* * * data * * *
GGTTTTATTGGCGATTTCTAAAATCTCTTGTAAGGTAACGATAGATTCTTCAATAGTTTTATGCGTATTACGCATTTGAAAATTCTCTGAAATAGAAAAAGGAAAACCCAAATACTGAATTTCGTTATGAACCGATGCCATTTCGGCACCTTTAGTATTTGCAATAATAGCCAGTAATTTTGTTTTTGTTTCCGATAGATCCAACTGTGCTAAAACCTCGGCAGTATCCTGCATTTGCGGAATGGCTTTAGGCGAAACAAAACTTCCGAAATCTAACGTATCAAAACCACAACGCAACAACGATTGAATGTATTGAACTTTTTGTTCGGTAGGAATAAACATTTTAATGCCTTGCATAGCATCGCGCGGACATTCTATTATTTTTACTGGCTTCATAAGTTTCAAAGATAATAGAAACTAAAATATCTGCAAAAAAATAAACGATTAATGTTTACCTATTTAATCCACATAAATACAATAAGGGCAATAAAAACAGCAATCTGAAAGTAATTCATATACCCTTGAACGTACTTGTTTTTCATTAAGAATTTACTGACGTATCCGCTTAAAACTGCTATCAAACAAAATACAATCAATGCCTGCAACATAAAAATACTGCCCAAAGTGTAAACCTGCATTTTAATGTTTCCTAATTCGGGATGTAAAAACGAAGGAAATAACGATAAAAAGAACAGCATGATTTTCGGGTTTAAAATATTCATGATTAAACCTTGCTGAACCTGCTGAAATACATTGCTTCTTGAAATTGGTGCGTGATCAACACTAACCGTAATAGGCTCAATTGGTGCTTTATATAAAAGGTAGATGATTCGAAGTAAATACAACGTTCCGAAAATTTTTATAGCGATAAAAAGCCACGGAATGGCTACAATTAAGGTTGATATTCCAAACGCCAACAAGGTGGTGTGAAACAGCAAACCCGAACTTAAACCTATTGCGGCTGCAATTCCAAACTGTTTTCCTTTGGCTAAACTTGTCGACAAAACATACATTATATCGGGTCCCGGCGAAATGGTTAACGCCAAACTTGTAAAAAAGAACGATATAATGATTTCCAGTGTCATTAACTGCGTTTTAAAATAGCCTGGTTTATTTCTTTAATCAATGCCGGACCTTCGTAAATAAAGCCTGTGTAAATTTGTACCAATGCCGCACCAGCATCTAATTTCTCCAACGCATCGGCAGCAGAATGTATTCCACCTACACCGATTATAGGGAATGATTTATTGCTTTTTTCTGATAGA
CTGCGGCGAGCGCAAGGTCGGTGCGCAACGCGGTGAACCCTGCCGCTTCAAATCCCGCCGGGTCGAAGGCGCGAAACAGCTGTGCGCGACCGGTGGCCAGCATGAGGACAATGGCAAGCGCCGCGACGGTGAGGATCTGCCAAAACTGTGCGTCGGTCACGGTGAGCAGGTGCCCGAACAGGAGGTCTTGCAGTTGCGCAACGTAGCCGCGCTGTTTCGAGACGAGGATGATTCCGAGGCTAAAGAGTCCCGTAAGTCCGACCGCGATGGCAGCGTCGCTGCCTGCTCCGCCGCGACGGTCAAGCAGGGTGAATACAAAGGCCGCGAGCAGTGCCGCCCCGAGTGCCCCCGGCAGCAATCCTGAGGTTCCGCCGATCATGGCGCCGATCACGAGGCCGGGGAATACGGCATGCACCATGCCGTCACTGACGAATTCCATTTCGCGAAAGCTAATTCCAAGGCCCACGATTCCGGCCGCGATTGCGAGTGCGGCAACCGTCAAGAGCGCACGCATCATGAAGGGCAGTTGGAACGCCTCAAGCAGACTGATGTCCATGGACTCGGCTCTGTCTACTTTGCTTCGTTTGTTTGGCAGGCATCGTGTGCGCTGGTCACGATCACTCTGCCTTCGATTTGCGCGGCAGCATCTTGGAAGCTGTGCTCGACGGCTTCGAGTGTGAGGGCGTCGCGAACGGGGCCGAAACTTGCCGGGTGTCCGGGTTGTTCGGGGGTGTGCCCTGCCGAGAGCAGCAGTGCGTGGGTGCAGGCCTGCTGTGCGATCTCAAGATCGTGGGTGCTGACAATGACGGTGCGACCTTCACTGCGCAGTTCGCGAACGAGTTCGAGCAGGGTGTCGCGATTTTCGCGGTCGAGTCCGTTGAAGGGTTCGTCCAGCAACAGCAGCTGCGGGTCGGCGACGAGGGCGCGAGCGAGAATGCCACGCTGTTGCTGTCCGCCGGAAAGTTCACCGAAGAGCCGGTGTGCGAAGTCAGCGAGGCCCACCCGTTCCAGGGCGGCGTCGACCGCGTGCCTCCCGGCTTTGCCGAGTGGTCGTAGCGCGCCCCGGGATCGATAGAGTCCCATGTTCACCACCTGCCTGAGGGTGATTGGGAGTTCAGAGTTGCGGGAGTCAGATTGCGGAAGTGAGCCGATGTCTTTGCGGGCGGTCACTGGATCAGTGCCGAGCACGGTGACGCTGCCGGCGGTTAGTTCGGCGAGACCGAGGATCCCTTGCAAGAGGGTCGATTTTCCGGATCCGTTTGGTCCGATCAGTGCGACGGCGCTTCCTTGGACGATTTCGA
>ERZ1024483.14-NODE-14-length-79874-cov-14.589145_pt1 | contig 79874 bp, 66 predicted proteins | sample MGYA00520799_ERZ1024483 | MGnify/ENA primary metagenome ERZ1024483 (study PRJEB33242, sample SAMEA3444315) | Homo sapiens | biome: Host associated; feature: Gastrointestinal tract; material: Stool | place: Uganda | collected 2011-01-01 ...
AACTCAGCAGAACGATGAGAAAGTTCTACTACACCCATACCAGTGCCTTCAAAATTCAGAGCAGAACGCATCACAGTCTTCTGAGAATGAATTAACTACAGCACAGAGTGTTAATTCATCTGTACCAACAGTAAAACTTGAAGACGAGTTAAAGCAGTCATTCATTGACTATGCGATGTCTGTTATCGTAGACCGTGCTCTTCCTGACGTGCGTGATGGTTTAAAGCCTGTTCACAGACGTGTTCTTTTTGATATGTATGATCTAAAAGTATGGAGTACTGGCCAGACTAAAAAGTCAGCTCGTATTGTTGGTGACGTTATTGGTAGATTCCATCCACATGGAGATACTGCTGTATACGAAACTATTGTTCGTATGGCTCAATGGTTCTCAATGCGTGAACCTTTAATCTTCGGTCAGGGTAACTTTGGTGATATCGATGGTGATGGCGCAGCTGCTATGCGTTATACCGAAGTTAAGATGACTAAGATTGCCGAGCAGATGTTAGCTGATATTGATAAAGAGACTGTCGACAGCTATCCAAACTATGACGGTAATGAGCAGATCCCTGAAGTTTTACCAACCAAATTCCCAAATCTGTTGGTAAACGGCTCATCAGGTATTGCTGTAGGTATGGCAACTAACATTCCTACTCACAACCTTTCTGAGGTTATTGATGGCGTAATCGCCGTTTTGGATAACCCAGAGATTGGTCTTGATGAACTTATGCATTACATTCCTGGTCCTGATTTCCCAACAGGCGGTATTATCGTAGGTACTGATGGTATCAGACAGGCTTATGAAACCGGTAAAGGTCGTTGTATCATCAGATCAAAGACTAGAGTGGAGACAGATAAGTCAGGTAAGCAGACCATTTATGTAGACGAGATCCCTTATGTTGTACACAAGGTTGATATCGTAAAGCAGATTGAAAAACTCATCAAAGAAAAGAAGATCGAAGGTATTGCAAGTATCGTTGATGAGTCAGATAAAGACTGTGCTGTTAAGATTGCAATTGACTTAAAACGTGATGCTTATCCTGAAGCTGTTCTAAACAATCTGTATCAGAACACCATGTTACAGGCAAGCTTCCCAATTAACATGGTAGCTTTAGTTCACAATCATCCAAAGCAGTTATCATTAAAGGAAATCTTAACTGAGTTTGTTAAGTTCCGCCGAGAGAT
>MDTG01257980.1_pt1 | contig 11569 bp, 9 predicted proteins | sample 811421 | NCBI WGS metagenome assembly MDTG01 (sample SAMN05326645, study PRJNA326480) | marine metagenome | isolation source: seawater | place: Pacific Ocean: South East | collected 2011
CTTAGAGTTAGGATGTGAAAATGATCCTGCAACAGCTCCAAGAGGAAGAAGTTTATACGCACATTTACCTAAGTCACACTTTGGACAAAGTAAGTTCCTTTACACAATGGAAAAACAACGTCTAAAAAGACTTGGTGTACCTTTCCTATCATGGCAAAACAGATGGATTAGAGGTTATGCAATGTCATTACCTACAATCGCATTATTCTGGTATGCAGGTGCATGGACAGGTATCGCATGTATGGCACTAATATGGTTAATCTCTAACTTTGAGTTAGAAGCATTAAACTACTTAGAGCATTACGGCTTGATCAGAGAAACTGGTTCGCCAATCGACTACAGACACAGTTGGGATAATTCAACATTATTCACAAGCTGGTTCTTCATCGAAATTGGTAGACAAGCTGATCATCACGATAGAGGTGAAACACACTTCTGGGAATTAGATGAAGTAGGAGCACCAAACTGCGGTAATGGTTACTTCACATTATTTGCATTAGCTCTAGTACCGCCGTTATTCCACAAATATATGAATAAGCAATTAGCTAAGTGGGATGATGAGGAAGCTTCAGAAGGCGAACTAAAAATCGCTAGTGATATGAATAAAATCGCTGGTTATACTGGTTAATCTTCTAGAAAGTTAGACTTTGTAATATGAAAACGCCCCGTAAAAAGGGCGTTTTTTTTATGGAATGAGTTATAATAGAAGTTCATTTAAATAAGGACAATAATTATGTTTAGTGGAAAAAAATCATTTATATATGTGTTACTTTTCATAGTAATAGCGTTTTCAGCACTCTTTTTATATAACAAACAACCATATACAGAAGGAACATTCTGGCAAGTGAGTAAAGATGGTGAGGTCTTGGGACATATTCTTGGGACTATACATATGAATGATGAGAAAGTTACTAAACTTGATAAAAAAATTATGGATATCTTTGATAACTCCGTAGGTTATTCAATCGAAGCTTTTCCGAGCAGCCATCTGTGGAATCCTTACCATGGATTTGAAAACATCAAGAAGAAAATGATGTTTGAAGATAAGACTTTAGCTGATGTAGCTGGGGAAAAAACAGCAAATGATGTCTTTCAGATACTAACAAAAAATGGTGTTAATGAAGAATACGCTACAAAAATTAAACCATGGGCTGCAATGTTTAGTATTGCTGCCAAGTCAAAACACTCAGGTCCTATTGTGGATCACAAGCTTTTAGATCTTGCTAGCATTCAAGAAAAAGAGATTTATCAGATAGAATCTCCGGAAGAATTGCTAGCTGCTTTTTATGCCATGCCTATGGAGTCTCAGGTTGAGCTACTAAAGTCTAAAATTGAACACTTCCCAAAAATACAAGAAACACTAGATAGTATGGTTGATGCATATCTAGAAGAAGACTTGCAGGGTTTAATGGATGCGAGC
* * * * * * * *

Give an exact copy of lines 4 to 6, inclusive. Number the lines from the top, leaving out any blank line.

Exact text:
AACTCAGCAGAACGATGAGAAAGTTCTACTACACCCATACCAGTGCCTTCAAAATTCAGAGCAGAACGCATCACAGTCTTCTGAGAATGAATTAACTACAGCACAGAGTGTTAATTCATCTGTACCAACAGTAAAACTTGAAGACGAGTTAAAGCAGTCATTCATTGACTATGCGATGTCTGTTATCGTAGACCGTGCTCTTCCTGACGTGCGTGATGGTTTAAAGCCTGTTCACAGACGTGTTCTTTTTGATATGTATGATCTAAAAGTATGGAGTACTGGCCAGACTAAAAAGTCAGCTCGTATTGTTGGTGACGTTATTGGTAGATTCCATCCACATGGAGATACTGCTGTATACGAAACTATTGTTCGTATGGCTCAATGGTTCTCAATGCGTGAACCTTTAATCTTCGGTCAGGGTAACTTTGGTGATATCGATGGTGATGGCGCAGCTGCTATGCGTTATACCGAAGTTAAGATGACTAAGATTGCCGAGCAGATGTTAGCTGATATTGATAAAGAGACTGTCGACAGCTATCCAAACTATGACGGTAATGAGCAGATCCCTGAAGTTTTACCAACCAAATTCCCAAATCTGTTGGTAAACGGCTCATCAGGTATTGCTGTAGGTATGGCAACTAACATTCCTACTCACAACCTTTCTGAGGTTATTGATGGCGTAATCGCCGTTTTGGATAACCCAGAGATTGGTCTTGATGAACTTATGCATTACATTCCTGGTCCTGATTTCCCAACAGGCGGTATTATCGTAGGTACTGATGGTATCAGACAGGCTTATGAAACCGGTAAAGGTCGTTGTATCATCAGATCAAAGACTAGAGTGGAGACAGATAAGTCAGGTAAGCAGACCATTTATGTAGACGAGATCCCTTATGTTGTACACAAGGTTGATATCGTAAAGCAGATTGAAAAACTCATCAAAGAAAAGAAGATCGAAGGTATTGCAAGTATCGTTGATGAGTCAGATAAAGACTGTGCTGTTAAGATTGCAATTGACTTAAAACGTGATGCTTATCCTGAAGCTGTTCTAAACAATCTGTATCAGAACACCATGTTACAGGCAAGCTTCCCAATTAACATGGTAGCTTTAGTTCACAATCATCCAAAGCAGTTATCATTAAAGGAAATCTTAACTGAGTTTGTTAAGTTCCGCCGAGAGAT
>MDTG01257980.1_pt1 | contig 11569 bp, 9 predicted proteins | sample 811421 | NCBI WGS metagenome assembly MDTG01 (sample SAMN05326645, study PRJNA326480) | marine metagenome | isolation source: seawater | place: Pacific Ocean: South East | collected 2011
CTTAGAGTTAGGATGTGAAAATGATCCTGCAACAGCTCCAAGAGGAAGAAGTTTATACGCACATTTACCTAAGTCACACTTTGGACAAAGTAAGTTCCTTTACACAATGGAAAAACAACGTCTAAAAAGACTTGGTGTACCTTTCCTATCATGGCAAAACAGATGGATTAGAGGTTATGCAATGTCATTACCTACAATCGCATTATTCTGGTATGCAGGTGCATGGACAGGTATCGCATGTATGGCACTAATATGGTTAATCTCTAACTTTGAGTTAGAAGCATTAAACTACTTAGAGCATTACGGCTTGATCAGAGAAACTGGTTCGCCAATCGACTACAGACACAGTTGGGATAATTCAACATTATTCACAAGCTGGTTCTTCATCGAAATTGGTAGACAAGCTGATCATCACGATAGAGGTGAAACACACTTCTGGGAATTAGATGAAGTAGGAGCACCAAACTGCGGTAATGGTTACTTCACATTATTTGCATTAGCTCTAGTACCGCCGTTATTCCACAAATATATGAATAAGCAATTAGCTAAGTGGGATGATGAGGAAGCTTCAGAAGGCGAACTAAAAATCGCTAGTGATATGAATAAAATCGCTGGTTATACTGGTTAATCTTCTAGAAAGTTAGACTTTGTAATATGAAAACGCCCCGTAAAAAGGGCGTTTTTTTTATGGAATGAGTTATAATAGAAGTTCATTTAAATAAGGACAATAATTATGTTTAGTGGAAAAAAATCATTTATATATGTGTTACTTTTCATAGTAATAGCGTTTTCAGCACTCTTTTTATATAACAAACAACCATATACAGAAGGAACATTCTGGCAAGTGAGTAAAGATGGTGAGGTCTTGGGACATATTCTTGGGACTATACATATGAATGATGAGAAAGTTACTAAACTTGATAAAAAAATTATGGATATCTTTGATAACTCCGTAGGTTATTCAATCGAAGCTTTTCCGAGCAGCCATCTGTGGAATCCTTACCATGGATTTGAAAACATCAAGAAGAAAATGATGTTTGAAGATAAGACTTTAGCTGATGTAGCTGGGGAAAAAACAGCAAATGATGTCTTTCAGATACTAACAAAAAATGGTGTTAATGAAGAATACGCTACAAAAATTAAACCATGGGCTGCAATGTTTAGTATTGCTGCCAAGTCAAAACACTCAGGTCCTATTGTGGATCACAAGCTTTTAGATCTTGCTAGCATTCAAGAAAAAGAGATTTATCAGATAGAATCTCCGGAAGAATTGCTAGCTGCTTTTTATGCCATGCCTATGGAGTCTCAGGTTGAGCTACTAAAGTCTAAAATTGAACACTTCCCAAAAATACAAGAAACACTAGATAGTATGGTTGATGCATATCTAGAAGAAGACTTGCAGGGTTTAATGGATGCGAGC